Home-grown design to serve business or regional market

Korea Aerospace Industries is planning to design and manufacture an indigenous business jet or regional aircraft, with funds that the South Korean company plans to raise in an initial public offering in 2010 likely to be geared towards the research and development efforts.

"We started the feasibility study this year looking at either a light aircraft that can carry up to 10 passengers, or a 50- to 80-seat turboprop," says Chung Hae Joo, KAI's president and chief executive. "Once the study has been completed, we will know which aircraft has better market potential and move on to the development stage."

The study is being jointly conducted with the South Korean government, which is keen for the domestic aerospace industry to grow and match that of neighbouring Japan, and various private sector companies.

The government is likely to be a major financial contributor to the project, and the detailed study could continue into the next decade, say company officials. Further information could be revealed at the Paris air show in June, when the company could also begin initial talks with potential foreign partners, they add.

"Many companies are contemplating building aircraft and we have to do that as well," says Lee Seong Jong, vice-president and head of KAI's commercial business department. "We may need to find some risk-sharing partners to work with us as well, given that they will have some market knowledge that we can use."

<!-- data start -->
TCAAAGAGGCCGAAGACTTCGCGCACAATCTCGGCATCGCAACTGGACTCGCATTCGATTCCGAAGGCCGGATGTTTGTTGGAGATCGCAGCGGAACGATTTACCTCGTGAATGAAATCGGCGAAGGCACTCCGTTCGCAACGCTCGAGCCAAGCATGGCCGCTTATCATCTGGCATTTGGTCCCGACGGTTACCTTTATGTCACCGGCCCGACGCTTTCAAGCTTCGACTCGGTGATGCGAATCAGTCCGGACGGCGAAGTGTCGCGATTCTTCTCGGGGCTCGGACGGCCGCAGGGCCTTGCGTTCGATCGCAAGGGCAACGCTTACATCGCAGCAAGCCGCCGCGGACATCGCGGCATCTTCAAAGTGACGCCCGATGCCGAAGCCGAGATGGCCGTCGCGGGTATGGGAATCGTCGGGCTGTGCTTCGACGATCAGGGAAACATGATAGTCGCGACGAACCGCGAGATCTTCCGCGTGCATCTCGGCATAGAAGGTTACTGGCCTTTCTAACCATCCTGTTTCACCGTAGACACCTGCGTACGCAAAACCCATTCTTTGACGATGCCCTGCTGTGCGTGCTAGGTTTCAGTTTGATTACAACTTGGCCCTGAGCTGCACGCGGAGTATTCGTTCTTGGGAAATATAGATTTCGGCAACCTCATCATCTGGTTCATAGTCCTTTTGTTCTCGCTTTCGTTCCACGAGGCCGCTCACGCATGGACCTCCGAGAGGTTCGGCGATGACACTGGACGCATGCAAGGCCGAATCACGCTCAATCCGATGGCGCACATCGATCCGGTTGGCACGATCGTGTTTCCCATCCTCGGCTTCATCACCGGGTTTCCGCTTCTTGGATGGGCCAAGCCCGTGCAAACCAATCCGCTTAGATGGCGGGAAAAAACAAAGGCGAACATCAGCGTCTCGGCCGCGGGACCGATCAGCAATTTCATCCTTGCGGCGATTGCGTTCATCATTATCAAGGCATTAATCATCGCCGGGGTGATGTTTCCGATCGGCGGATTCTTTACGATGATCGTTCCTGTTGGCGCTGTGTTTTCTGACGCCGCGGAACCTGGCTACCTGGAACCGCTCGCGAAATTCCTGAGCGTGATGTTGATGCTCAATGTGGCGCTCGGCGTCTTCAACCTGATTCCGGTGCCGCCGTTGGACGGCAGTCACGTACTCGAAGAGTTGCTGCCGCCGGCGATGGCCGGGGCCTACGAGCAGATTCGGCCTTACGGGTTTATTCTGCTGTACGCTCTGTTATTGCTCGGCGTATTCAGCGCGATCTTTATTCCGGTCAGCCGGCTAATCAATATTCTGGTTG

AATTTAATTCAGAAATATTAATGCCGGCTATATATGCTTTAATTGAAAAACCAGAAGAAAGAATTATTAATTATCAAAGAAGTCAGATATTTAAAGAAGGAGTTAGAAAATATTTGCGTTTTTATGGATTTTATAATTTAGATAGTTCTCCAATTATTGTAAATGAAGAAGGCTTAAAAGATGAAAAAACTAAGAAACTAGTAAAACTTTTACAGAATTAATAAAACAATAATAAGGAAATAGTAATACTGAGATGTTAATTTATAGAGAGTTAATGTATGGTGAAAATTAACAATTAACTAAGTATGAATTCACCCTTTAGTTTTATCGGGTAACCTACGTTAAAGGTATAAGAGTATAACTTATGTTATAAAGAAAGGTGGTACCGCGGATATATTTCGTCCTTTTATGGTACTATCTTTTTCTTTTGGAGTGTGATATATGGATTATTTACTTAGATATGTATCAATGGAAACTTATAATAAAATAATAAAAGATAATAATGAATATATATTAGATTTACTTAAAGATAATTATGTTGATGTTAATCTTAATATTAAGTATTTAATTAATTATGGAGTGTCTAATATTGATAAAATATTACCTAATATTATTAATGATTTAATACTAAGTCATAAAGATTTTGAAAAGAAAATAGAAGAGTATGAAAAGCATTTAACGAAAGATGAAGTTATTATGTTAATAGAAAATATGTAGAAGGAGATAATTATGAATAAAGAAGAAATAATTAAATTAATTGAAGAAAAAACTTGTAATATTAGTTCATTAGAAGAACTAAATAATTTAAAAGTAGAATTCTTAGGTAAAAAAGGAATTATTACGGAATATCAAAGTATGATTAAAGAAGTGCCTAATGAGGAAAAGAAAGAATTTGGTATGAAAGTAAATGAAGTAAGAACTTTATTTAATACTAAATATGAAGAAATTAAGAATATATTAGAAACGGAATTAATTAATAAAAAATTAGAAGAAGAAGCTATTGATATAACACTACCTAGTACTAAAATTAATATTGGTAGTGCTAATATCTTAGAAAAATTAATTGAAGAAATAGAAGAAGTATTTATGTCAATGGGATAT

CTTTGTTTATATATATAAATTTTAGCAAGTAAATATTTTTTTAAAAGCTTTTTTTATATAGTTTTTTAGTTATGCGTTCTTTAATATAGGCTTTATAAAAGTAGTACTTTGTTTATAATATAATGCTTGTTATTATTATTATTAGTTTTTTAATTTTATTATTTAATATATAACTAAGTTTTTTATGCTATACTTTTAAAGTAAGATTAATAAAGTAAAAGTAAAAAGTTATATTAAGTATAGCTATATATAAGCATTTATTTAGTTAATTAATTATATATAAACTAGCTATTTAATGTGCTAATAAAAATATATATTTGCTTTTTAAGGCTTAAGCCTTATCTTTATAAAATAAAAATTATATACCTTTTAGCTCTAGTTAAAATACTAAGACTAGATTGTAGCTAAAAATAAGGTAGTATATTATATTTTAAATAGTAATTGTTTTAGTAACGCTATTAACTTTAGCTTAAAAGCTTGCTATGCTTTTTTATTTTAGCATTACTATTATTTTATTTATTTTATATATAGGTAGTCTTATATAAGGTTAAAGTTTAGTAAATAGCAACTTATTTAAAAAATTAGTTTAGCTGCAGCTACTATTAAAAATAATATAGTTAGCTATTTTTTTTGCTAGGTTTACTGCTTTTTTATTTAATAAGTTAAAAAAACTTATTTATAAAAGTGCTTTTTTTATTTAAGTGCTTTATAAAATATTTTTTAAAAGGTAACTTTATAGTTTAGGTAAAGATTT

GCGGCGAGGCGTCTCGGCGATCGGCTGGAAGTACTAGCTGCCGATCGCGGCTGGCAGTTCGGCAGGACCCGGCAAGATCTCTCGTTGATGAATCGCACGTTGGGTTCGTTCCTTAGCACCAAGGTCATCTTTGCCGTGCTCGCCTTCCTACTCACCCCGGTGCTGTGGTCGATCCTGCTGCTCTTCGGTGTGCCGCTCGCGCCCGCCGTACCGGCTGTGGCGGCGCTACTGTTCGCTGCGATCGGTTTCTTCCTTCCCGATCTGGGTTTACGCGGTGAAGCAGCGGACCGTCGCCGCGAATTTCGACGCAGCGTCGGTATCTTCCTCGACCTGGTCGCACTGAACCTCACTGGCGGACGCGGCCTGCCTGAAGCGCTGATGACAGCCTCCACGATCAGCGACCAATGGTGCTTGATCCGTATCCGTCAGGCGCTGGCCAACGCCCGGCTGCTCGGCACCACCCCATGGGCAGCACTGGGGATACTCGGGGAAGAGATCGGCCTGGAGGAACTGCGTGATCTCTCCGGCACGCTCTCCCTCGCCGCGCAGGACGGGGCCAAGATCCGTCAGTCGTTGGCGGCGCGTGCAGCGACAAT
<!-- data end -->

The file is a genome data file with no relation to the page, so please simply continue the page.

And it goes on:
KAI was created in 1999, when the government consolidated competing aerospace manufacturers into a single entity. It has been restructured over the last few years to reduce debt and cut costs. The government gave the company exclusive rights to all defence-related aerospace projects as part of the consolidation, although KAI has also been involved in the Boeing 787 and is planning to work with Airbus on the A350.

Chung points out that R&D spending must increase if the company is to be successful in weaning itself off a dependence on domestic military contracts. An IPO, he says, will enable the company to get the resources needed to conduct R&D on growth areas such as the commercial aviation sector. The final decision on a public listing is likely to be made around the end of 2008 or early 2009.

"The financial consultants we have been working with have recommended we should be ready for an IPO in 2010, and we plan to keep to that target," he says.

Source: Flight International